A History of the County of Lancaster: Volume 3. Originally published by Victoria County History, London, 1907.
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Ormeskierk, 1202; Ormeskirk, 1366; Ormiskirk, 1554.
This township, surrounding the parish church, has an area of only 572½ acres. (fn. 1) The boundary on the west is the Mere Brook dividing it from Aughton.
The fine old market-town of Ormskirk, noted for its gingerbread, lies on sloping ground on the side of a ridge, whose highest point is 254 ft. above sea-level. The small amount of open ground consists of pasture and cultivated fields, bare and almost destitute of trees. Two large water-works on Greetby Hill are prominent features, but hardly add to the beauty of the neighbourhood. The geological formation is similar to that of the adjacent townships. The town has grown up along the great road going north-west to Preston, named at this point Aughton Street and Burscough Street. At the market cross two other main roads branch out; Church Street leads north to the church, and turning round its east end branches off towards Scarisbrick and Halsall; while Moor Street, leading east, soon divides into roads leading to Bickerstaffe and Skelmersdale. The population in 1901 numbered 6,857.
The Liverpool and Preston Railway, opened in 1849, runs parallel to and on the east of the firstnamed highway. The station stands in the other main street of the town—Derby Street—parallel to and on the north of Moor Street. The houses have spread out to the east of the railway. A branch line of the London and North-Western Railway connects the town with St. Helens.
The market is held in Moor Street and Aughton Street. A clock tower was built here in 1876, (fn. 2) and the Corn Exchange was erected in 1896. In Moor Street is a statue of the earl of Beaconsfield, erected in 1884. The Savings Bank dates from 1822; a library was formed in 1854, and a working men's institute in 1867. Public pleasure grounds were opened in 1894.
The soil is chiefly mossy and sandy, and the subsoil sand and clay.
The town is thus described by Leland, who visited it about 1535:—'Ormskirk, a four miles or five miles from Liverpool, and about a two miles from Lathom; a parish church in the town; no river by it, but mosses on each side.' (fn. 3) Camden, writing fifty or sixty years later, merely says that it was 'a market town, famous for the burial place of the Stanleys, Earls of Derby.' (fn. 4) A more vivid account of its state in 1598 is contained in one of the pleadings in the Duchy Court, as follows:—'Ormskirk is a great, ancient, and very populous town, and the inhabitants are very many, and a great market is kept there weekly besides two fairs every year; and the Quarter Sessions are held there twice a year, whereunto, as also to the church there on Sundays, holidays, and other days to divine service, weddings, christenings and burials, and also upon other great occasions, great multitudes of people continually thither repair.' (fn. 5)
The Quarter Sessions were held in Ormskirk from the time of Henry VIII onward until 1817, when they were transferred to Liverpool. (fn. 6) The ancient market and fairs were conveniently situated for the district, and have continued to the present day; the weekly market being held on Thursday, and the fairs on Whit Monday and Tuesday and on 10 and 11 September.
During the Civil-War period Ormskirk was the head quarters of the Parliamentary forces. At the Restoration Charles II was twice proclaimed at the market cross by John Entwisle, a prominent lawyer and justice of the peace. (fn. 7) Sir William Dugdale stayed here in 1664, when engaged upon the work of his visitation. References to it in the eighteenth century show that it was a miniature capital for the district, where public and private business could be transacted and social meetings and entertainments arranged. The Aughton races must have contributed to enliven its social life. There was also a cockpit in the town. (fn. 8) There yet remain, as inns, shops, or the like, some of the eighteenth-century town houses of the families who lived in the neighbourhood, plain but of good proportion and detail, and often containing fittings belonging to their better days. A good instance is the Wheatsheaf Inn, formerly belonging to the Rad-cliffes.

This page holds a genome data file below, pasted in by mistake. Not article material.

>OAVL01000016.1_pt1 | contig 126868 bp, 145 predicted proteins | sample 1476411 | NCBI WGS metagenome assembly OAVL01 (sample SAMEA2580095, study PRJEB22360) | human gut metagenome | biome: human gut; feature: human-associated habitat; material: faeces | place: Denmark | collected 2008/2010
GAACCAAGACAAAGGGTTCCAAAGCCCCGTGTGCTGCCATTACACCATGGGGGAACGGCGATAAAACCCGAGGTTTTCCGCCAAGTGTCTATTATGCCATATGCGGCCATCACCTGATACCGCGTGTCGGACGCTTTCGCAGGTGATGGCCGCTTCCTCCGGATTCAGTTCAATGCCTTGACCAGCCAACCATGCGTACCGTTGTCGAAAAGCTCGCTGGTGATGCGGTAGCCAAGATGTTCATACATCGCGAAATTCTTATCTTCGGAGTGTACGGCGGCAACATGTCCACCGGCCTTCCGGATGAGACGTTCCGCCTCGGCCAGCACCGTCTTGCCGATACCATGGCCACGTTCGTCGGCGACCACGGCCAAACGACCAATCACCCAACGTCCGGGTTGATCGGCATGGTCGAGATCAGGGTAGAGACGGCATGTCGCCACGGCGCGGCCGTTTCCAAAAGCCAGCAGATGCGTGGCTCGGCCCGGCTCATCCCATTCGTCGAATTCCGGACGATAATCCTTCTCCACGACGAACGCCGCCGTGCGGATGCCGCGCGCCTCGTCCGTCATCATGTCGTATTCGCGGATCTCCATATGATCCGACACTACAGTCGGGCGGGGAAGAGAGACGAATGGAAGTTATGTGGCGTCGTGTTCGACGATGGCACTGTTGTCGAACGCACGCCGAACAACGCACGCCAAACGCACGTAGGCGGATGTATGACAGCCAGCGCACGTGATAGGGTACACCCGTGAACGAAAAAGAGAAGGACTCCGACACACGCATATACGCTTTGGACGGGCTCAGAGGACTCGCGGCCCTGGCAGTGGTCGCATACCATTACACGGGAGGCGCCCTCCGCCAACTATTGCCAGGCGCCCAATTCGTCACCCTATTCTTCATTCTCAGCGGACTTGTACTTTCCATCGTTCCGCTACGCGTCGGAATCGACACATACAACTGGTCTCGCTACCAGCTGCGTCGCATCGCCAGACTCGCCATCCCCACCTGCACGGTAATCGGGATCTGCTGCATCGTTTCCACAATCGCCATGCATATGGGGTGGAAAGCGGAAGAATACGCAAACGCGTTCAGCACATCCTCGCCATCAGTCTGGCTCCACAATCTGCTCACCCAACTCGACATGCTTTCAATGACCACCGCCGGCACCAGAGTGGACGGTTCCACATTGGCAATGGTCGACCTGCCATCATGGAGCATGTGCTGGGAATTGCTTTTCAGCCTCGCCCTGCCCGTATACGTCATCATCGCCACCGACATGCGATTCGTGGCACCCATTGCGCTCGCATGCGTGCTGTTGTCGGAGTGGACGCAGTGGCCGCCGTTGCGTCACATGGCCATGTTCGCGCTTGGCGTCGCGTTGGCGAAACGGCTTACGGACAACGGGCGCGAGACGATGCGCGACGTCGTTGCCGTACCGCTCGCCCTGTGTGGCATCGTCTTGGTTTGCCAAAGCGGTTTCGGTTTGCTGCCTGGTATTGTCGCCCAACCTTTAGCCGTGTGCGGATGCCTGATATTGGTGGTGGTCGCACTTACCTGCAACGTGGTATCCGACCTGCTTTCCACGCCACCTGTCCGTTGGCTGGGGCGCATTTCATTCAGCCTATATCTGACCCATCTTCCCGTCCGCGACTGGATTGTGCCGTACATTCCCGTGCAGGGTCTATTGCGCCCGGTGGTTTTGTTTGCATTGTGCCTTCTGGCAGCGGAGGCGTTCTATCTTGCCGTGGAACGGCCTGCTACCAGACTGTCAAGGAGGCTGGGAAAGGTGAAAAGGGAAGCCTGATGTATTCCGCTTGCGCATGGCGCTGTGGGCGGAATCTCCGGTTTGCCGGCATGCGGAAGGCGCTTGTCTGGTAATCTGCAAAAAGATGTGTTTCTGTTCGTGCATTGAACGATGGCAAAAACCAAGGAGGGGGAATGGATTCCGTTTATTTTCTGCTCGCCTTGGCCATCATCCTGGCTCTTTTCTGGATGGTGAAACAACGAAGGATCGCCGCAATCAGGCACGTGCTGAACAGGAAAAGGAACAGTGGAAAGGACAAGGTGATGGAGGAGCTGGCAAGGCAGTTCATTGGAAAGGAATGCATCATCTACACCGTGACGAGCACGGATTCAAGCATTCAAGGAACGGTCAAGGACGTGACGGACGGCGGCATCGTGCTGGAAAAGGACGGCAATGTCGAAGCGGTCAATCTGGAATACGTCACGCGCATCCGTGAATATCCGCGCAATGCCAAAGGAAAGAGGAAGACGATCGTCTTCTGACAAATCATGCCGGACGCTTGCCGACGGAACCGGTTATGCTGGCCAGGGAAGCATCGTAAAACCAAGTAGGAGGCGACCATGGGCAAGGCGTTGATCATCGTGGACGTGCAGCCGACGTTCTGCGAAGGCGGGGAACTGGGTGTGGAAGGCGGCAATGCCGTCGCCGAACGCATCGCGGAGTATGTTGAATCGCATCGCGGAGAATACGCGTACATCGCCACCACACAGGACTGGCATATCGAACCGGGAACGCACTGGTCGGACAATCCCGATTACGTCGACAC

At the beginning of last century the place was described as 'a clean, well-built market town.' Cotton-spinning obtained a 'footing' here, but was abandoned, and about 1830 silk-weaving also was attempted. (fn. 9) About the same time hat-making was an important industry, but this also has decayed. (fn. 10)
In 1635 Ormskirk was a seat of the glove trade. (fn. 11)
Roperies and breweries are now the principal industries, and there is an iron foundry; while there are market gardens around the town. (fn. 12)
The ducking-stool formerly stood in Aughton Street, near the Mere Brook, but was removed in 1780. The dungeon and pillory were in the same street. The stocks were kept in the tower of the parish church, and when required for use were erected by the church gates, or by the fish-stones in Aughton Street. (fn. 13)
A number of books were published here early last century. (fn. 14) A newspaper, The Advertiser, was established in 1853, and continues to be issued weekly on Thursday.
The more noteworthy natives of the place include Austin Nuttall, author of the Dictionary; Alexander Goss, Catholic bishop of Liverpool; (fn. 15) and Robert Harkness, a geologist. (fn. 16) Of minor note was William Hill, who discovered a mad-dog medicine which made Ormskirk famous. (fn. 17) What is known as the Ormskirk watch escapement was invented about 1700 by Peter de Beaufre; these watches were extensively made in the town, and thence came the trade name. (fn. 18)
Several tokens were issued by tradesmen here in the seventeenth century. (fn. 19)
'In the old coaching days Ormskirk was a centre of great activity, the coaches on the turnpike road between Liverpool and Preston halting in the town for a "change" both for man and beast, and to set down and pick up passengers.' (fn. 20) The Directory of 1825 enumerates twenty-seven inns here, and a list of nine coaches passing through the town daily, or starting from it.
'The Curfew bell is rung at nine in summer and eight in winter . . . Within recent years there was also continued to be rung, for six weeks before Christmas and six weeks after, the bell known as the "Prentice Bell."' (fn. 21)
The market cross of Ormskirk stood on the site of the present clock tower. Outside the town to the north was Stockbridge Cross, the pedestal of which remains. (fn. 22)
The legend as to the two sisters and the tower and spire of the church is well known. (fn. 23)
There are two sundials in the churchyard, one against the south wall, the other on a pillar by the porch.
The head of a pike was dug up in the churchyard in 1879. (fn. 24)